The number of physicians trained each year in Wichita is on track to increase, beginning in August 2011.
The aim is to help meet the need for physicians in Kansas, especially in light of national health care reform and a work force that is aging.
Representatives of the Liaison Committee on Medical Education will visit the University of Kansas School of Medicine-Wichita in mid-July to make sure it's ready to become a four-year campus. Approval could come in October.
The first class of eight would be admitted in 2011. Dean H. David Wilson said, "If that goes well, and I'm convinced that it will," a class of 28 would be admitted in each of the next two years. Class size would be expanded to 50 in 2014.
The medical school in Wichita now offers only the third and fourth years of medical school, with about 55 students in each class. Students attend the first two years in Kansas City.
Wichita would continue to take some students from Kansas City for the final two years of medical school, Wilson said, for a total of 75 students per class.
A four-year KU medical school campus also is in the works in Salina. It would take eight students each year, also beginning in August 2011, according to William Cathcart-Rake, a physician who is director of that program.
The Kansas Board of Regents is to get an informational update on both programs at its meeting in Topeka today; no action is scheduled.
Expanding to a four-year campus would have a number of benefits, Wilson said:
* Kansas has a physician-to-patient ratio lower than the national average in five of its six regions. Adding students would help change that.
* The physician work force is aging. "Kansas is going to need some more doctors pretty quickly," Wilson said, and it takes a minimum of seven years — four years of medical school and at least three years of residency — to produce them.
* Physicians trained in Kansas are more likely to stay in Kansas. Half of the physicians in Sedgwick County graduated from medical school here or did their residencies here.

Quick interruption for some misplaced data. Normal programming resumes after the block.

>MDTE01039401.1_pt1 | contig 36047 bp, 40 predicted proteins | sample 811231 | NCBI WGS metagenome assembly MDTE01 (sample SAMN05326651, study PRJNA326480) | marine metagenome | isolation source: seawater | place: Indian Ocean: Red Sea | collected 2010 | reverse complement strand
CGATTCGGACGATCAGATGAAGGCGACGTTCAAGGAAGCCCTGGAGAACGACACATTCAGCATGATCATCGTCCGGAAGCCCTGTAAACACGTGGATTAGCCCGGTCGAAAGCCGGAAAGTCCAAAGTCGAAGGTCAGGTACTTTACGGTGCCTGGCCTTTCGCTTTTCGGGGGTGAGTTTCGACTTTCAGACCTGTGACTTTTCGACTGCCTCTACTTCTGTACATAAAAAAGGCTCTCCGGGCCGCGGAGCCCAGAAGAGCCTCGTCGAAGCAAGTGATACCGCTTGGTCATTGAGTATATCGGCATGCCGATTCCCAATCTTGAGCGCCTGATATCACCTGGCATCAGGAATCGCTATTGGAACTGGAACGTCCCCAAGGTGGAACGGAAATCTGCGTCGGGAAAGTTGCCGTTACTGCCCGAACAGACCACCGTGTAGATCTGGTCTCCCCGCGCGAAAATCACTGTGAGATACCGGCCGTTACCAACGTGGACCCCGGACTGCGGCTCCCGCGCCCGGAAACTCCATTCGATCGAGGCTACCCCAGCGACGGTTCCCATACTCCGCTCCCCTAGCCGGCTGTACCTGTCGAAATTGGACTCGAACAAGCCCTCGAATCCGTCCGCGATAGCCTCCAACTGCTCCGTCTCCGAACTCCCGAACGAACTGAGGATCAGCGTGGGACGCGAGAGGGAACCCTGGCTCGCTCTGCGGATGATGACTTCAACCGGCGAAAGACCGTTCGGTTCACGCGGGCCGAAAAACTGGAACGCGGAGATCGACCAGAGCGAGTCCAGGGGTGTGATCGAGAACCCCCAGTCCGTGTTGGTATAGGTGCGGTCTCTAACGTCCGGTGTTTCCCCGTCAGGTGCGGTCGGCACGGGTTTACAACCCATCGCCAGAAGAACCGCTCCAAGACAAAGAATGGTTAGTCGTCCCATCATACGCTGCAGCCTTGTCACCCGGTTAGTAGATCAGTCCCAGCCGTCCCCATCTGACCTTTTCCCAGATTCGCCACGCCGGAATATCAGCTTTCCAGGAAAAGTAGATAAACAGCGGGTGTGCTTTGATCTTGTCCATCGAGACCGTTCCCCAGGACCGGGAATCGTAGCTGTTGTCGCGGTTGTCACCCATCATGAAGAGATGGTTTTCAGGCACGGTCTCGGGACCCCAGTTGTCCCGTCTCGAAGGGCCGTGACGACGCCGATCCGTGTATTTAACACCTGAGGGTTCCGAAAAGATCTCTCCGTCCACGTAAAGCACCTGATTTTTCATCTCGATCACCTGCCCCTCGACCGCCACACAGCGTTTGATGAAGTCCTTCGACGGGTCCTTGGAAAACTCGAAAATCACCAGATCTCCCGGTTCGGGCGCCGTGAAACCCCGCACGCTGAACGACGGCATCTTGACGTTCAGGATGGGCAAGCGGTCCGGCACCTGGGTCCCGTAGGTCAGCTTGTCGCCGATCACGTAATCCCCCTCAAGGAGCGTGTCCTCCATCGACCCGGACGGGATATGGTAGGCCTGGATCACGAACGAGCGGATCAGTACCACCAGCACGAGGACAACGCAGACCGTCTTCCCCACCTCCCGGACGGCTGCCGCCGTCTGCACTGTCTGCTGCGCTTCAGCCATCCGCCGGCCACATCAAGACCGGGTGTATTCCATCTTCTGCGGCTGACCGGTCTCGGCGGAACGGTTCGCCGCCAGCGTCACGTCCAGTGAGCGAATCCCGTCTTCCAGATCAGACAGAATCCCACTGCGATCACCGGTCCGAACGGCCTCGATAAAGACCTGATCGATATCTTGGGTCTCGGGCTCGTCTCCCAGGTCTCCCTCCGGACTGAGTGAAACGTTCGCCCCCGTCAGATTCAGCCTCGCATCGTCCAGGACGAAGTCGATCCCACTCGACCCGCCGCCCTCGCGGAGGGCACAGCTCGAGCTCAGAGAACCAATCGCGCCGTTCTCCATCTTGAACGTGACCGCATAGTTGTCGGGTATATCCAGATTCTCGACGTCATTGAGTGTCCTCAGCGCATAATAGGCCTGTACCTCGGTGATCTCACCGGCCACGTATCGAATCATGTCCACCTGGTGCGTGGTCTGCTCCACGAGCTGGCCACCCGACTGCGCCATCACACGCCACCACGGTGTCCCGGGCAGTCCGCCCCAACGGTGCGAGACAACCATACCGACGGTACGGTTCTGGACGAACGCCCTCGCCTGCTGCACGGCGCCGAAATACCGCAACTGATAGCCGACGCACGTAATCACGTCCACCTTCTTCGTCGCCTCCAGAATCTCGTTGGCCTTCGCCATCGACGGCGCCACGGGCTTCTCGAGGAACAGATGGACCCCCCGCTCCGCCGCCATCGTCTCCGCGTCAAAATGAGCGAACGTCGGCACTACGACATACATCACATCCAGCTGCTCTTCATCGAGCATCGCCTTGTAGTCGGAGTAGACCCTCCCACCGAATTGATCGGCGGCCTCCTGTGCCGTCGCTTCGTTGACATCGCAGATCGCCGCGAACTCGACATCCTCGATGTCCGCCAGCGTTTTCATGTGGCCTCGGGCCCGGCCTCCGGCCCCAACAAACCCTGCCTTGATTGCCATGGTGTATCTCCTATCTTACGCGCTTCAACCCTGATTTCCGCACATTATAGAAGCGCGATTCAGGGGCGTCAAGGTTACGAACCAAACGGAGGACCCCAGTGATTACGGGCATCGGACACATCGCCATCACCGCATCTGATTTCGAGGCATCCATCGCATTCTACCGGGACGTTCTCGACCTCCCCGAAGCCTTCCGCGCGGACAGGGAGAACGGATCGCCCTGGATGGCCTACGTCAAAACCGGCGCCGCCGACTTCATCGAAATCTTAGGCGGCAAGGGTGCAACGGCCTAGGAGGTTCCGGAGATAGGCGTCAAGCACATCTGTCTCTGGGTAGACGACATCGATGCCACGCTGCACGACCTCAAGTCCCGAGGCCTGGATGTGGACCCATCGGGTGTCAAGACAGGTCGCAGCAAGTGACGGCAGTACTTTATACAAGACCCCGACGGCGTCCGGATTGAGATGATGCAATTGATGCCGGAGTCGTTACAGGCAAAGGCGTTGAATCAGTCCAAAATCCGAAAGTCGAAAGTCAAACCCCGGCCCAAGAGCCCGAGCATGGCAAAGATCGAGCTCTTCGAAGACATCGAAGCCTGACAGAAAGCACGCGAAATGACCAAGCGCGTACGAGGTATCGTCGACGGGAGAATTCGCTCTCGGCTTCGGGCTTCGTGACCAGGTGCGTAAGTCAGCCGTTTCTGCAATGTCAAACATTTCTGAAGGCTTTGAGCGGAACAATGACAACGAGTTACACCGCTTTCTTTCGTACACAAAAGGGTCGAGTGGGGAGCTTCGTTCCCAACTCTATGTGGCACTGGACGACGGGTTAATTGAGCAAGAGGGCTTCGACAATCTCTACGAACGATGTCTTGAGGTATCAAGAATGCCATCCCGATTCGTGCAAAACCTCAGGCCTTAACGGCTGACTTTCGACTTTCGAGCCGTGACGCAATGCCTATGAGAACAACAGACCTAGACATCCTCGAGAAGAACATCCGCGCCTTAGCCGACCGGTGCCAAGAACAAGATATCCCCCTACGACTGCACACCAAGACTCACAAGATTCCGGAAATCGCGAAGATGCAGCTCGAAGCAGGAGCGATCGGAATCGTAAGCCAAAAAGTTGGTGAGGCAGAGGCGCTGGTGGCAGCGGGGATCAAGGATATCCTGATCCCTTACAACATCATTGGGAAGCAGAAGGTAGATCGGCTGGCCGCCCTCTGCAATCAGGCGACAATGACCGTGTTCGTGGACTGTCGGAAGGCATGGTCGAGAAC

* Expanding the program, plus the addition of a KU School of Pharmacy campus here, means more "taxpaying, law-abiding citizens" who are more likely to buy houses than to rent apartments.
* As a two-year program, the medical school already has a $50 million annual impact on Sedgwick County. That would increase.
The program in Salina will target students who are interested in practicing in rural Kansas. Some students already spend the last 18 months of medical school in Salina and rural areas, Cathcart-Rake said, and the Smoky Hill residency program there prepares graduates for rural practices.
In Salina and in Wichita, students will get much of their basic science course work via interactive video or podcast.
The Salina program will be housed in what used to be the Asbury School of Nursing.
The Wichita campus has expansion work under way to house the pharmacy program. Wilson said the project was coming in under budget, so the Board of Regents authorized finishing off space that was going to be left as a shell. It will house the expanded program.
Wilson said he wants to raise at least $600,000 to support the first year of the expanded program; eventually he expects the state to take on the cost.